Sunday, September 28, 2014
Autumn's arrived and the leaves are beginning to fall.
Visit #901, Sunday 28 September 14, 4:30-7:05PM, 6.2 miles.
Temps in the 80's, sunny.
I received a call earlier this week from a local hiker telling me both parking lots, at Castle Craig and at West Peak, were looking pretty bad as far as trash goes. A day later I toured both locations on my mountain bike to size up the problem, and rode a trail back down to Merimere Reservoir, where I discovered a hemlock had fallen.
I had a choice of 2 agendas this weekend; either clean up the both parking lots, or tackle the fallen tree. My upcoming schedule would mean leaving one task or the other for some other time. I managed to mostly merge the two and came away satisfied with my productivity.
Time was tight and sunlight short when I started, so I hiked a route directly up to West Peak and cleaned up the area and the surrounding parking lot. I left a bag of trash there and will contact the Meriden Parks Department to pick it up.
I then turned toward the trail with the fallen tree.
But this wasn't the tree and this wasn't "fallen". This was Len's work. I still can't seem to stop him completely.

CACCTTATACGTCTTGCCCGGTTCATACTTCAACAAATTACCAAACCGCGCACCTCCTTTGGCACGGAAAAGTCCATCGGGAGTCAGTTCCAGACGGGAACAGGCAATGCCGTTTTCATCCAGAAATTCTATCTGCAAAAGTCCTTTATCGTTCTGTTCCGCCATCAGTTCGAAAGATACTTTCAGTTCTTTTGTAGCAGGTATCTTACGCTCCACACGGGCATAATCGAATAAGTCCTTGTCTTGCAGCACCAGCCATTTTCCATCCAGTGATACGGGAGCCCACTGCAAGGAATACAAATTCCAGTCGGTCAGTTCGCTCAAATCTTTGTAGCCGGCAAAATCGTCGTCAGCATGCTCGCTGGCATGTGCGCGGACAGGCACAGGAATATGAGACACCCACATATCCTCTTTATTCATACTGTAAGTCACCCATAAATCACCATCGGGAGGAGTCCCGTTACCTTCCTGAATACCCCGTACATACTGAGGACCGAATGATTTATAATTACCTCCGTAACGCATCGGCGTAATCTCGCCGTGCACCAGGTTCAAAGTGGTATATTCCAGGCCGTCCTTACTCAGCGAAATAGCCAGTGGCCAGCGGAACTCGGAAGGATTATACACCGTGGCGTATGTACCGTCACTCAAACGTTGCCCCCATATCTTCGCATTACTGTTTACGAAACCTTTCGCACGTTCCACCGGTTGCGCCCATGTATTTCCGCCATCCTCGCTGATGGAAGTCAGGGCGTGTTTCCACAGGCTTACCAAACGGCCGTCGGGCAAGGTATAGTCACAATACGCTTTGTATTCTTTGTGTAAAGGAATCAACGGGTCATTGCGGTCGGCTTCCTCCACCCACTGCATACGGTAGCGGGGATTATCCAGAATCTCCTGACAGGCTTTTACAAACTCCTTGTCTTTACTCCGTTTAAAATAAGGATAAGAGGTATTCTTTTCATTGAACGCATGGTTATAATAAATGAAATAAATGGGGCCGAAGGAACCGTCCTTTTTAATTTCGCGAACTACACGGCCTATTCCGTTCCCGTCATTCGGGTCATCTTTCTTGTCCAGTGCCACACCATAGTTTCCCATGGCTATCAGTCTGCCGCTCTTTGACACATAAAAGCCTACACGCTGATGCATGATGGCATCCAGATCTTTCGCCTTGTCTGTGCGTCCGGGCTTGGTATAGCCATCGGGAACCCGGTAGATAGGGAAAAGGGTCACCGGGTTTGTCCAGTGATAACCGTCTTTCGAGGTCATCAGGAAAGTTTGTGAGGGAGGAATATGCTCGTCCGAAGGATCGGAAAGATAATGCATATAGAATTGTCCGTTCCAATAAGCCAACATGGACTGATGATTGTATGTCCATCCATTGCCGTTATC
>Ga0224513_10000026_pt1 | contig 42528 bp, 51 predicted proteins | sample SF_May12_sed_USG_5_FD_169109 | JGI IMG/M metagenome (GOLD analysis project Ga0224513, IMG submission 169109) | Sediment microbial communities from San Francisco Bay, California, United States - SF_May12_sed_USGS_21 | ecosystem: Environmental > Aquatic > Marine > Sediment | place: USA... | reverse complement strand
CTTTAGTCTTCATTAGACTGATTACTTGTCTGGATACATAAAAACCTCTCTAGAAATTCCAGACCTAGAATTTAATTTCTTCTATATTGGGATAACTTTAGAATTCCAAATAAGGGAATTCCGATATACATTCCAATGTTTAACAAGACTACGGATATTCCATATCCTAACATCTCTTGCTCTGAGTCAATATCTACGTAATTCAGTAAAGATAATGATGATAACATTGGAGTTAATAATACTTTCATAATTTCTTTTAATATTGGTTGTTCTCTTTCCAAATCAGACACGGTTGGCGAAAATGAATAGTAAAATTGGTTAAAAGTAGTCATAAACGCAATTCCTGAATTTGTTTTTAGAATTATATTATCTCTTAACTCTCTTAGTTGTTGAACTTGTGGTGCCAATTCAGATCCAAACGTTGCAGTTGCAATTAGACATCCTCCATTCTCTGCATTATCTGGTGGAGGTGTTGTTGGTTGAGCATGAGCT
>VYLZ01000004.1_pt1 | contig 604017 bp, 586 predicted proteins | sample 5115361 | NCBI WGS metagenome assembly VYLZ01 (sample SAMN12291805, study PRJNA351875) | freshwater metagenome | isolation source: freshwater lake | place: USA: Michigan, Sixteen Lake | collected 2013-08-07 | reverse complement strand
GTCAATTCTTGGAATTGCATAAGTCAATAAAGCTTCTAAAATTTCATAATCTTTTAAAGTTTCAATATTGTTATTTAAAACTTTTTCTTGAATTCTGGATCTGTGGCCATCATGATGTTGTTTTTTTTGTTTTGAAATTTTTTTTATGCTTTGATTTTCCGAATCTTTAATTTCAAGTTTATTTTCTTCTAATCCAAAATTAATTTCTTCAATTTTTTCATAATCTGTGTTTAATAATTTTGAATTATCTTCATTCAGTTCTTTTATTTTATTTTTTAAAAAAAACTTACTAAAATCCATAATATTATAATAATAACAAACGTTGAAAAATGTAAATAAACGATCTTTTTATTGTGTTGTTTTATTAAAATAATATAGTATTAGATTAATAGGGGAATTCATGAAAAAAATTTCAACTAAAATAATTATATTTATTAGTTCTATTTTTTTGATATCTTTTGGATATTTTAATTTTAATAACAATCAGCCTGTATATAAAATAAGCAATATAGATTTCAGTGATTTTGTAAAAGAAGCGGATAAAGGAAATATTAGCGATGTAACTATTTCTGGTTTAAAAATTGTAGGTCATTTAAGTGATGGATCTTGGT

Shortly beyond this, I found a couple abandoned bags of mulch in a most unusual spot, weighted down by debris.
I tore open the bags, dumped the mulch, and took the bags.
My find of the week:
Proof that underwear DOES grow on trees.
Here's one of the few abandoned cars in Hubbard Park. This is a Ford Pinto wagon. This seems like a new addition to the park because there's no vegetation growing around it as if it were there since the Ford Pinto era. Then again, with today's value of scrap metal, I can't imagine anyone dumping a car in the woods as it would be akin to throwing money away, so maybe this IS an long abandoned car.
Further down the trail I reached my tree objective.
I sliced out the middle with my chainsaw and opened up the trail.
I removed about a dozen more, smaller trees as I hiked down toward Merimere Reservoir. Here are just a couple:
Back on the road I had little time and daylight to spare so I hustled back to the park and deposited my second bag of trash.
My only failure is I wasn't able to clean the parking lot at Castle Craig. I hope to put that on next week's list.
Sunday, September 21, 2014
One of these 4 cyclists actually WANTED to ride in the rain, like a true Belgian Hardman. The other 3 had no choice but to show up or be called a wuss. Can you guess who was who?
Visit #900, Sunday 21 September 14, 3:25-5:05PM, 3.2 miles.
Temps in the 70's, cloudy, muggy, and threatening rain.
Cycling pal Bob, far left in the photo above, was hosting his nephew Cooper for the weekend. Cooper caught the cycling bug real bad from Uncle Bob. So bad in fact, that he wanted to go for a ride on Sunday morning, IN THE RAIN.
Now I have to ask; what kind of 10 year old would rather ride a bicycle in the rain than stare at his iPad? I swear the kid's mind has been taken over by aliens.